Identifying and Mapping Issues, Theories, & Research in Asian/American Rhetoric(s): An Annotated Bibliography

Introduction to On Not Speaking Chinese: Living Between Asia and the West

Posted in Uncategorized by Jennifer Sano-Franchini on May 7, 2009

Ang, Ien. “Introduction.” On Not Speaking Chinese: Living Between Asia and the West. London: Routledge, 2001.

In the introduction to On Not Speaking Chinese, Ang centers on identity as it pertains to the postcolonial diasporic intellectual, “born in the Third World and educated and working in the West,” reflecting on her own experience as a Chinese born in Indonesia, and raised in the Netherlands (1). Of particular interest to rhetoric studies and Asian/American rhetoric(s) is Ang’s notion of hybridity, that space between Asia and “the West”: “‘Hybridity’ captures in a shorthand fashion the complexities and ambiguities of any politics in an increasingly globalized, postcolonial and multicultural world, a world in which heroic, utopian ideas of revolutionary transformation seem seriously out of touch even as sites of social struggle and political conflict have multiplied… Hybridity, here, should not be dismissed pejoratively as the merely contingent and ephemeral, equated with lack of commitment and political resoluteness, but should be valued in James Clifford’s words, ‘as a pragmatic response, making the best of given (often bad) situations…in limited historical conjunctures’. (3) In this way, Ang is particularly effective for grounding discussions of hybridity with rhetorical purpose: “Hybridity is a necessary concept to hold onto in this condition, because unlike other key concepts in the contemporary politics of difference–such as diaspora and multiculturalism–it foregrounds complicated entanglement rather than identity, togetherness-in-difference rather than virtual apartheid” (3).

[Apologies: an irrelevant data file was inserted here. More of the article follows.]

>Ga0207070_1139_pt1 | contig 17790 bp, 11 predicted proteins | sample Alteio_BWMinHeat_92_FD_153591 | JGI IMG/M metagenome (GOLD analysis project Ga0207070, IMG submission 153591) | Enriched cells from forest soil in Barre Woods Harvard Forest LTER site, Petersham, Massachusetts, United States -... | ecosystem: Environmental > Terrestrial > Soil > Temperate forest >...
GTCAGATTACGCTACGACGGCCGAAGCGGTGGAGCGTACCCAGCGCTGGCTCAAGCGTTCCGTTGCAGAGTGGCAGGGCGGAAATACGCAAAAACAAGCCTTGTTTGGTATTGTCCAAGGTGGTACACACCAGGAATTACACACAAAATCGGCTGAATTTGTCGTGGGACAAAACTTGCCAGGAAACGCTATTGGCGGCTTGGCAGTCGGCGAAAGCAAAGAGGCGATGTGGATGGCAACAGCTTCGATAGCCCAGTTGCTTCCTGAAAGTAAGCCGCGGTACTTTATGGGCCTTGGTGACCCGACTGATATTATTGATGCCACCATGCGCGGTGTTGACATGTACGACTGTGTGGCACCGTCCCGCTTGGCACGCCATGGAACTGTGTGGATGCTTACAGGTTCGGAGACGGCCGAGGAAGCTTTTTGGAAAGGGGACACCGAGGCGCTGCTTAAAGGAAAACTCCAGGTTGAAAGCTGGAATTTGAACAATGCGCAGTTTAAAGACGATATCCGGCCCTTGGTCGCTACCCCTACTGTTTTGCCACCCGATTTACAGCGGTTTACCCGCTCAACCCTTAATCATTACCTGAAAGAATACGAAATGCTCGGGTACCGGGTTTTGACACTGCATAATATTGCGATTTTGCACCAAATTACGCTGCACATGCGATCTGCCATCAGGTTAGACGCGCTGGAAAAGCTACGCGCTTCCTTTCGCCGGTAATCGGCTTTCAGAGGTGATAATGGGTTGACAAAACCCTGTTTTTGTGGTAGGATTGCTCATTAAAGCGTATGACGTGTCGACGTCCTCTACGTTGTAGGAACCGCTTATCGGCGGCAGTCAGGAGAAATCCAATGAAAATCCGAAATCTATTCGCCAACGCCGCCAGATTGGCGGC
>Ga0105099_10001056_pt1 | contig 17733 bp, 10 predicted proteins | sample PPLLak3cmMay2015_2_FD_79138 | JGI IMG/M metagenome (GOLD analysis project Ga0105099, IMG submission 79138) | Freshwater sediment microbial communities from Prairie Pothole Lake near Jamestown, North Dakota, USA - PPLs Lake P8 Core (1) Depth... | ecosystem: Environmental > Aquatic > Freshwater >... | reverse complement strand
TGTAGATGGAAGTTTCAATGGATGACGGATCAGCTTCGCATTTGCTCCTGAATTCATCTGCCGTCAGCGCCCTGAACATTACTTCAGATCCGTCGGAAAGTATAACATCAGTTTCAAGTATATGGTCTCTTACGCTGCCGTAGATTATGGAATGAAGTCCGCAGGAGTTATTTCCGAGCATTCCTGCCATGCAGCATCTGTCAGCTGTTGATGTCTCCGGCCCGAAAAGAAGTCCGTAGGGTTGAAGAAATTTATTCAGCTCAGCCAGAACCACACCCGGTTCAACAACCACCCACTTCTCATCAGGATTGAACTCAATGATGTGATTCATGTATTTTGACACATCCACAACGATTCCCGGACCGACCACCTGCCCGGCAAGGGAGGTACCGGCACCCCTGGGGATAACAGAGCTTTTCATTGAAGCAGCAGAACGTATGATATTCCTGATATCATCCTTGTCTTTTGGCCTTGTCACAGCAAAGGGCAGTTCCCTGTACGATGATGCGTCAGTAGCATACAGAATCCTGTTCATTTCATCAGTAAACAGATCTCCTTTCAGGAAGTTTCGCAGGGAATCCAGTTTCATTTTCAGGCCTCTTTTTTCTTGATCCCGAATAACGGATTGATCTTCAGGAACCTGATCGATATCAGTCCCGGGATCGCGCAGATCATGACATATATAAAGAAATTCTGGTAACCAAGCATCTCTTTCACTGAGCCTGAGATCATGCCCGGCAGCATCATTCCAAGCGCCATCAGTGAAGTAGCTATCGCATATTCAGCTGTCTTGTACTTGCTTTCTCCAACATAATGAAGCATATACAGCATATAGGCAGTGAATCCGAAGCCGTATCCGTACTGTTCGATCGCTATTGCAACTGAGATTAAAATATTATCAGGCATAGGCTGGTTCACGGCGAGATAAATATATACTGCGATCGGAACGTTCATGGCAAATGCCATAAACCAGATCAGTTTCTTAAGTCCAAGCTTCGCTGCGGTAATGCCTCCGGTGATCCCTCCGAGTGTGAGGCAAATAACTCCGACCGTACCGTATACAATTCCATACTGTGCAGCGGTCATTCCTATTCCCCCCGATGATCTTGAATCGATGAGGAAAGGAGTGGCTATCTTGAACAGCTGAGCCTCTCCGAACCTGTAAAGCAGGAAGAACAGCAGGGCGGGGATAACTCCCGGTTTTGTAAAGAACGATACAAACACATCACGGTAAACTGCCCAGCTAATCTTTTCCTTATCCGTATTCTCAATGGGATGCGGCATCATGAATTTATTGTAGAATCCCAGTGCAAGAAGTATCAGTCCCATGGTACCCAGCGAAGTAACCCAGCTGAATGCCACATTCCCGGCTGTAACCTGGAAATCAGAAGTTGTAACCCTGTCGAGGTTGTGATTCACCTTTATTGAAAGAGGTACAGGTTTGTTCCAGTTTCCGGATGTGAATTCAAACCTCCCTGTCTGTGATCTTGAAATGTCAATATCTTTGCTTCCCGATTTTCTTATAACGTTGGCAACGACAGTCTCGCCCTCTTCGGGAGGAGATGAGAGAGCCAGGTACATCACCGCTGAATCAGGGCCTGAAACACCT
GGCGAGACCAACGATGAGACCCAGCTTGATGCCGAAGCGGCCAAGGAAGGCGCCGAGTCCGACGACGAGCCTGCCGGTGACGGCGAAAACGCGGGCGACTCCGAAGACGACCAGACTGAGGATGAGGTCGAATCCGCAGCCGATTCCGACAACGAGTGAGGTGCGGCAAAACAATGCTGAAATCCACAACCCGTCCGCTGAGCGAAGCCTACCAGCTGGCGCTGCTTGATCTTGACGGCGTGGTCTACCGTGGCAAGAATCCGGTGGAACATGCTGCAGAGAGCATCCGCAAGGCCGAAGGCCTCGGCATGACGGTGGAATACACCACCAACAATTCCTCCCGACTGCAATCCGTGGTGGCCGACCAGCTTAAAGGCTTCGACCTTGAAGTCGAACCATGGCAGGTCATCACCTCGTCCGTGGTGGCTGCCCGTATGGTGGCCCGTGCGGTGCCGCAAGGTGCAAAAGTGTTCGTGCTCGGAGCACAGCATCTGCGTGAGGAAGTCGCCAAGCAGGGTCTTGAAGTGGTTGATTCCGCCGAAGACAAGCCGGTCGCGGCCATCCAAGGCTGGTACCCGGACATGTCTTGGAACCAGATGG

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Reading Chinese Fortune Cookie: The Making of Chinese American Rhetoric

Posted in Asian American Rhetoric(s) by Jennifer Sano-Franchini on May 7, 2009

Mao, LuMing. Reading Chinese Fortune Cookie: The Making of Chinese American Rhetoric. Logan: Utah State UP, 2006.

Defining rhetoric as “the systematic, organized use and study of discourse and discourse strategies in interpersonal, intercultural contexts, reflecting and reinforcing rhetoricians’ own ideology, their own norms of discourse production and discourse consumption, and their ability to persuade, to adjust, and to realign” (13), Mao takes a cross-cultural approach to rhetoric, acknowledging that “The process of differentiation, unfortunately, is never an innocent one: it always embeds a likely risk of differentiating one tradition according to or in relation to the norm of some other tradition” (13), but also explaining that “to study another rhetorical tradition for comparison or for understanding, we must start somewhere. More often than not, we begin with principles or concepts that are most familiar to our own sensibilities and to our own common sense” (89). Drawing on the work of Ien Ang, Mao focuses particularly on the notions of hybridity, “togetherness-in-difference,” and “process of becoming” as central to Asian American rhetoric.